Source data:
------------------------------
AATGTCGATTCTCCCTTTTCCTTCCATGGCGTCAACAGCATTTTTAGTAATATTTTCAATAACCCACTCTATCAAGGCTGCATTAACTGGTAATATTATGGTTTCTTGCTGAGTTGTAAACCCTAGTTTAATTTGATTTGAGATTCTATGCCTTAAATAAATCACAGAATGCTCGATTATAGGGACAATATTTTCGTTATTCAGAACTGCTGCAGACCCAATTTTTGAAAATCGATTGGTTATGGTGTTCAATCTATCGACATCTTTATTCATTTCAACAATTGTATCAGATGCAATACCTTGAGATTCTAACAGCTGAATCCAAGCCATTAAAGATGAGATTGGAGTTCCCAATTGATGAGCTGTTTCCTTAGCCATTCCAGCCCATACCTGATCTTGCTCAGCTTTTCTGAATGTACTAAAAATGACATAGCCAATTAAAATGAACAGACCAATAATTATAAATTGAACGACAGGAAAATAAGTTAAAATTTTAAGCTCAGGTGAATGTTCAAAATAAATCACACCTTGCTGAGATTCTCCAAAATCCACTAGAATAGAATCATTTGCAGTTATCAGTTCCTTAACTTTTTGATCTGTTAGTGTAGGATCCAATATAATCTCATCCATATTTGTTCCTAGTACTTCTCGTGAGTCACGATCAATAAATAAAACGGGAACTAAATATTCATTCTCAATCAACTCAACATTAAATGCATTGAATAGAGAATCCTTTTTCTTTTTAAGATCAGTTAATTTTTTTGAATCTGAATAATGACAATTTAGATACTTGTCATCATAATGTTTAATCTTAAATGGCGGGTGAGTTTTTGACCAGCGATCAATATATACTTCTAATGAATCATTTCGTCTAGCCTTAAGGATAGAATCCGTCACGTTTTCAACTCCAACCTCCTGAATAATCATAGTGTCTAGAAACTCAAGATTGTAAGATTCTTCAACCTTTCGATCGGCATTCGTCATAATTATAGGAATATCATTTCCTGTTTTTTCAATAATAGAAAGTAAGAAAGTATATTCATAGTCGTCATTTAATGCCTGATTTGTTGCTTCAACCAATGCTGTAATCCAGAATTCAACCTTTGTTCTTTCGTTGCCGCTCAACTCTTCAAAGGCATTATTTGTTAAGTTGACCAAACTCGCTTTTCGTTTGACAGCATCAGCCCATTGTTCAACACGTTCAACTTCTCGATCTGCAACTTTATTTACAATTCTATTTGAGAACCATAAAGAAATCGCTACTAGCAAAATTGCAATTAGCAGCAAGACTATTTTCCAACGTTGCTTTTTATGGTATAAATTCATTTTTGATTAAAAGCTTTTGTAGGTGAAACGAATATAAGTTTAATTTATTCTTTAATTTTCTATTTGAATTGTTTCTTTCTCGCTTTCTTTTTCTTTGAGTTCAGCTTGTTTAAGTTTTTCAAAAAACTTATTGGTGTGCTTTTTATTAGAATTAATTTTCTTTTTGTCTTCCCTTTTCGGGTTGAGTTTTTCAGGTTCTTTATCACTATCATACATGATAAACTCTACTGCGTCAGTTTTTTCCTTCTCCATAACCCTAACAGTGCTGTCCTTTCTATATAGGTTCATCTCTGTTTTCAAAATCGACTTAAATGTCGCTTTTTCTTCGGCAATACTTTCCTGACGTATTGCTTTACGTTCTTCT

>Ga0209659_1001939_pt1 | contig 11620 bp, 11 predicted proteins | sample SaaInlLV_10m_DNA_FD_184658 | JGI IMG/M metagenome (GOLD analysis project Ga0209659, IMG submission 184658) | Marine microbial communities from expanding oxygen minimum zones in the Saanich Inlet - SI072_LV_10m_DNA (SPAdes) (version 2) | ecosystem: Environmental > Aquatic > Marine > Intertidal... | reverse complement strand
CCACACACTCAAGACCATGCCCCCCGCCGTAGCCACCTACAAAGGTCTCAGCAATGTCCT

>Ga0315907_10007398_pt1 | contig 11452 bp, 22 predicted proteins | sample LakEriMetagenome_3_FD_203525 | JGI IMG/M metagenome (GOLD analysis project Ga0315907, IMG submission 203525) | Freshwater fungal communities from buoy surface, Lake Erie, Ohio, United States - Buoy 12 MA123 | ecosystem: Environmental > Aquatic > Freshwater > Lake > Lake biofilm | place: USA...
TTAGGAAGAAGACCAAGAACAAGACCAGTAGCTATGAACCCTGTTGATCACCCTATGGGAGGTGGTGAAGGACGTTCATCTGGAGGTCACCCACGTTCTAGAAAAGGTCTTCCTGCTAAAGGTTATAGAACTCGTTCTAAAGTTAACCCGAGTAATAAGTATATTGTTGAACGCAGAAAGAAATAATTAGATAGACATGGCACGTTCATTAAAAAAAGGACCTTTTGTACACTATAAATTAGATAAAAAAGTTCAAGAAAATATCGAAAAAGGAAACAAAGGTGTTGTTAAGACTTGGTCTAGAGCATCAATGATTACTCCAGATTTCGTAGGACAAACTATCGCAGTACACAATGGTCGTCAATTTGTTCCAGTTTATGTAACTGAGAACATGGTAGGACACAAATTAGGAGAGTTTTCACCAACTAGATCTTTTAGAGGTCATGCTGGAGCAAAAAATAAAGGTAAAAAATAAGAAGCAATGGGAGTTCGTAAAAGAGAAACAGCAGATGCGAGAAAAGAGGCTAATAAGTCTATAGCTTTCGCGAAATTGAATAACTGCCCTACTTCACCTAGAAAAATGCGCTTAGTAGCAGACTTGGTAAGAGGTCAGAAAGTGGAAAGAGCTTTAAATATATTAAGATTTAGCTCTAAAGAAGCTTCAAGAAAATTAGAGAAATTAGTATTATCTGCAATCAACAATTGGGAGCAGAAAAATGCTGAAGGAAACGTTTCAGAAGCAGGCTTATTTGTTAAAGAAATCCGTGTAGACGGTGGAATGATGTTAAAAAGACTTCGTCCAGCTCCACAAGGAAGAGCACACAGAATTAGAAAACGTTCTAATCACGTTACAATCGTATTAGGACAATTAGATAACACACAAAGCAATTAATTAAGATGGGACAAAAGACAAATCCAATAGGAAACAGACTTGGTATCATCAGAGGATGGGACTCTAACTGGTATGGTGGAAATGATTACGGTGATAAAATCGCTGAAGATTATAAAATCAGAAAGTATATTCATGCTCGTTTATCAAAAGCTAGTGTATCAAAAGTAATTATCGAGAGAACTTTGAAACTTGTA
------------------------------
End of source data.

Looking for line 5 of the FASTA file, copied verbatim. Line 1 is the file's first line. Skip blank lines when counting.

TTAGGAAGAAGACCAAGAACAAGACCAGTAGCTATGAACCCTGTTGATCACCCTATGGGAGGTGGTGAAGGACGTTCATCTGGAGGTCACCCACGTTCTAGAAAAGGTCTTCCTGCTAAAGGTTATAGAACTCGTTCTAAAGTTAACCCGAGTAATAAGTATATTGTTGAACGCAGAAAGAAATAATTAGATAGACATGGCACGTTCATTAAAAAAAGGACCTTTTGTACACTATAAATTAGATAAAAAAGTTCAAGAAAATATCGAAAAAGGAAACAAAGGTGTTGTTAAGACTTGGTCTAGAGCATCAATGATTACTCCAGATTTCGTAGGACAAACTATCGCAGTACACAATGGTCGTCAATTTGTTCCAGTTTATGTAACTGAGAACATGGTAGGACACAAATTAGGAGAGTTTTCACCAACTAGATCTTTTAGAGGTCATGCTGGAGCAAAAAATAAAGGTAAAAAATAAGAAGCAATGGGAGTTCGTAAAAGAGAAACAGCAGATGCGAGAAAAGAGGCTAATAAGTCTATAGCTTTCGCGAAATTGAATAACTGCCCTACTTCACCTAGAAAAATGCGCTTAGTAGCAGACTTGGTAAGAGGTCAGAAAGTGGAAAGAGCTTTAAATATATTAAGATTTAGCTCTAAAGAAGCTTCAAGAAAATTAGAGAAATTAGTATTATCTGCAATCAACAATTGGGAGCAGAAAAATGCTGAAGGAAACGTTTCAGAAGCAGGCTTATTTGTTAAAGAAATCCGTGTAGACGGTGGAATGATGTTAAAAAGACTTCGTCCAGCTCCACAAGGAAGAGCACACAGAATTAGAAAACGTTCTAATCACGTTACAATCGTATTAGGACAATTAGATAACACACAAAGCAATTAATTAAGATGGGACAAAAGACAAATCCAATAGGAAACAGACTTGGTATCATCAGAGGATGGGACTCTAACTGGTATGGTGGAAATGATTACGGTGATAAAATCGCTGAAGATTATAAAATCAGAAAGTATATTCATGCTCGTTTATCAAAAGCTAGTGTATCAAAAGTAATTATCGAGAGAACTTTGAAACTTGTA